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With an abundance of jewelry making kits, jewelry making tools, and jewelry making ideas online, it is no surprise that more and more people are jumping on the bandwagon and making their prized jewelry collections at home.

For those who want to fan out and make their designs more intricate and marketable, there is also an abundance of jewelry making instructions online in the form of articles and printed books. The novice jewelry maker now has the freedom to begin his/her enterprise at any time.

If you have been thinking about starting your jewelry making business at home, here are some of the things that you have to prepare for shortly.

Getting the Right Tools

Handmade jewelry requires several kinds of jewelry making tools to make the process as easy and rewarding as possible for the jeweler.

  1. Round-nose pliers – Round-nosed pliers are the most basic tool for making beaded constructions, bangles, and wrap-around jewelry. The long tip allows the jeweler to make loops, wraps, and other modifications to the base metal wire or the copper wire to finish the design.

    If you are only starting, you must practice thoroughly with your round-nosed pliers so when it’s time to create the real pieces for sale, you would work faster and more effectively.

  1. Flat-nosed pliers – This type of pliers is used mainly to grip or hold a piece of jewelry while the creator is manipulating it with another pair of pliers. It can also be used to cut individual wires.
  1. Side cutters – Side cutters are used mainly for cutting lower gauge wires that are thicker than usual. It can also be used for neatly cutting small to medium-sized bundles of wire.
  1. Multi-pliers – This type of pliers combine the characteristics of side cutters, round-nosed pliers, flat-nosed pliers, and side cutters.

    While convenient, this type of pliers cannot do it all, and can only be used in conjunction with another pair so you can grip the wire or any other object while performing the manipulation with the other hand.

  1. Crimping pliers – Also called multi-cutters, crimpling pliers are designed to neatly cut wires of different gauges. The bladed portion of crimping pliers have specialized grooves that are designed to cut specific gauges of wire, from the thickest to the thinnest (usually gauge 28 or gauge 30). Crimping pliers are recommended for cutting large bunches of wire uniformly.
  1. Memory wire cutters – Memory wire cutters should be used when you struggle to cut a piece of wire with a side cutter or crimping pliers. Memory wire cutters have a beak-like construction that reduces strain on the wrist but is quite effective with thick metals.

    A handy and indispensable tool for creators who work mainly with thick wires. There is another variant of the memory wire cutter that has a longer pair of blades that resemble garden shears. Due to the size of the blades, it’s easier to cut through tougher wires.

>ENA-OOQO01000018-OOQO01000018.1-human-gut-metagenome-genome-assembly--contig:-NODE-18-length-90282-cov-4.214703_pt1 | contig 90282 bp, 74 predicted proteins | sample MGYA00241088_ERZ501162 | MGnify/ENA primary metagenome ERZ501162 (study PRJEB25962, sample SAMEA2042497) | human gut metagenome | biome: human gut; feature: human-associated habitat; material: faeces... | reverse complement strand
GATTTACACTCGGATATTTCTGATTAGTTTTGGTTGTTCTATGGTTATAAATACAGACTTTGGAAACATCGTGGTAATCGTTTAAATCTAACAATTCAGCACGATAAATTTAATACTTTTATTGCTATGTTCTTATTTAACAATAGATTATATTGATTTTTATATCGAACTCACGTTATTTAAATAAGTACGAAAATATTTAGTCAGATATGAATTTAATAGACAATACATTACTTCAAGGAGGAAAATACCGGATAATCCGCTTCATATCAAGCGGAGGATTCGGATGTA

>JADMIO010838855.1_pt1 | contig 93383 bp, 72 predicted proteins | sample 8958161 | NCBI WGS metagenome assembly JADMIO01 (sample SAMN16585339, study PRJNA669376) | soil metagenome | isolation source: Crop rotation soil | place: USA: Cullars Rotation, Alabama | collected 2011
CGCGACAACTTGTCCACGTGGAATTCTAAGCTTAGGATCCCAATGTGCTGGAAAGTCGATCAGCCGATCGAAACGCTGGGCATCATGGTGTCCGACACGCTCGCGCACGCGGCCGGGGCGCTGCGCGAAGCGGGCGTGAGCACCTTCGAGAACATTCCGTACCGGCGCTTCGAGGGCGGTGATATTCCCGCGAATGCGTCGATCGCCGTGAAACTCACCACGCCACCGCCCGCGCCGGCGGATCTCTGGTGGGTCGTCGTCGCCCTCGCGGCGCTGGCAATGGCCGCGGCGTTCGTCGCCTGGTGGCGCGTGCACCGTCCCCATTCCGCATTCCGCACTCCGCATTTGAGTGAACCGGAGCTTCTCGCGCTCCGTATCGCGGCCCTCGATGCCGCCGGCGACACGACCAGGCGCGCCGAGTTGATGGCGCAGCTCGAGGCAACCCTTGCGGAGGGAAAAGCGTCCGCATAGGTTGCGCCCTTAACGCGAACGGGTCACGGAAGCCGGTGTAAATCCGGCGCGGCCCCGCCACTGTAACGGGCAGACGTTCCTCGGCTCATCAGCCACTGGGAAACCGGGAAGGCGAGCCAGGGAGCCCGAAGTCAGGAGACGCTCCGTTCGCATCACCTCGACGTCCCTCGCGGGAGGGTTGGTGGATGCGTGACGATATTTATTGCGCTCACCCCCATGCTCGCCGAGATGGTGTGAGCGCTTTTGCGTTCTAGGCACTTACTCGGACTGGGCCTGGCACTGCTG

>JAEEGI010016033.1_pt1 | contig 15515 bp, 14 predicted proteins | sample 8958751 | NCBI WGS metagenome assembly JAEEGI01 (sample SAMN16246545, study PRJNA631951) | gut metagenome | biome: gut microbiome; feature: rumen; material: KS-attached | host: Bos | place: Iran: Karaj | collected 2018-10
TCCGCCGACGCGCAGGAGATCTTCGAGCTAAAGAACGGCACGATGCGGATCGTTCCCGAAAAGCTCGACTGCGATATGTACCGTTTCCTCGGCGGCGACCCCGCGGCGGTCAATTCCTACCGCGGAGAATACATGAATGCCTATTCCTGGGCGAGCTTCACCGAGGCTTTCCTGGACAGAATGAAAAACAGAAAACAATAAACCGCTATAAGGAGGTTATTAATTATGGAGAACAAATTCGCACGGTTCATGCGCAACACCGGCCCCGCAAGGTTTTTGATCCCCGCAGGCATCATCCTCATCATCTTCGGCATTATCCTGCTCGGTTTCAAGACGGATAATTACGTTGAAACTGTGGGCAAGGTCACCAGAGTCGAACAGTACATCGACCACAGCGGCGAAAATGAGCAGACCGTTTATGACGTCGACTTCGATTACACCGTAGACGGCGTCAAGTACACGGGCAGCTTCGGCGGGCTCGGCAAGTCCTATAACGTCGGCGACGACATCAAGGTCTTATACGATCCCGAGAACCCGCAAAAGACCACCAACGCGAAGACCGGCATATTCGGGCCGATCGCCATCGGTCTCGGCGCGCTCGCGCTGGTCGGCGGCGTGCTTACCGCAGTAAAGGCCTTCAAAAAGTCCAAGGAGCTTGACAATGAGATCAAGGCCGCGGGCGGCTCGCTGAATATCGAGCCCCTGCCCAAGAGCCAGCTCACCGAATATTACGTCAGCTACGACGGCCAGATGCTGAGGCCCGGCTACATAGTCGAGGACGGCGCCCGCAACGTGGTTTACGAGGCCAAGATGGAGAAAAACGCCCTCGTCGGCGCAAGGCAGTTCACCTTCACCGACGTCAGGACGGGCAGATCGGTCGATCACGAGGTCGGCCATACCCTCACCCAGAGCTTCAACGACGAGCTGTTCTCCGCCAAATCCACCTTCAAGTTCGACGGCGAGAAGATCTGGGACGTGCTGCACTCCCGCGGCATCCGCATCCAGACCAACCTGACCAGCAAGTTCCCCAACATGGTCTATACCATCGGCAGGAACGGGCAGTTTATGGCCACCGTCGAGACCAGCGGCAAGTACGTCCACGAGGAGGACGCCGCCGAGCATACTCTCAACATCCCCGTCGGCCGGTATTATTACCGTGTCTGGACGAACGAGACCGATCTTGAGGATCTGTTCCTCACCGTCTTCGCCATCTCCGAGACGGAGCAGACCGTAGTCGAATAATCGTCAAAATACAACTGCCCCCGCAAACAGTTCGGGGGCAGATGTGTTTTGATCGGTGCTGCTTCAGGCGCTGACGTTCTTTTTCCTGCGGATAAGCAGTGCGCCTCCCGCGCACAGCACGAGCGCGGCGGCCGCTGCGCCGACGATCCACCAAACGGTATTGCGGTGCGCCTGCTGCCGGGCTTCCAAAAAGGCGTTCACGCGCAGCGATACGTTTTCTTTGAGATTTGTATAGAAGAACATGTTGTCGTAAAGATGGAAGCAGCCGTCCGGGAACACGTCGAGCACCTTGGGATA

Adding Pendants

Pendants are defined as any object that is suspended on a piece of jewelry. The pendant is the center of attraction and the defining point of the jewelry. Pendants can be attached to a chain, bracelet, bangle, or earring with a jump ring. Use a pair of round-nosed pliers to loop and lock jump rings.

You can choose to use just one jump ring or two jump rings interlinked with each other when attaching pendants. This is called the “bail and loop” system. With the bail and loop system, a smaller loop or jump ring is attached to the chain or string, and a wider jump ring supports the actual pendant.

Some beads have large holes in them, either at the top or the center, and these holes can be used to attach the said beads to the main framework through a series of knots and loops. There is also a class of pendants that utilize a hanging drop pin, where the wire is looped through the top of the tear-shaped pendant.

Types of Threads Used in Jewelry

There are as many options for designing jewelry as there are options for the wires and threads. Below are some of the materials that you can use to thread your beadwork:

  1. Leather thong – Leather thong is well-known for its beautiful color and texture. In the beginning, it might feel a little challenging to work with because of its resistance to being bent and shaped. However, that should be solved when it soon softens as beads are stringed onto it.

    Leather thongs come in many colors and thread thicknesses, too. However, leather thongs that thinner than 1 millimeter should not be used for single-thread constructions as they may not be able to take the load or weight of the beads and embellishments, and the final product may break.

  1. Nymo loom – Nymo loom threads are notable for their durability even with higher or thinner gauges.

    The smallest nymo loom threads can support a full string construction without breaking. Nymo loom is recommended for beadwork that requires the use of beads with really small holes (e.g. precious stones, semiprecious stones, and genuine pearls).

  1. Wildfire thread – Wildfire beads are thermally-bonded and are ideal for constructions that require the use of many seed beads. Wildfire beads do not stretch and they are strong as can be. Ideal for multi-thread constructions, especially for multithread necklaces.
  1. Silk thread – The silk thread has been used for making jewelry for centuries, and it remains a practical option in modern times. Silk threads look very professional and are also naturally attractive.

    Combining two silk threads with different colors can create a stunning design that you can’t replicate with other kinds of threads. This thread is also ideal for small-holed embellishments such as those found in precious stones where the drill size is understandably small.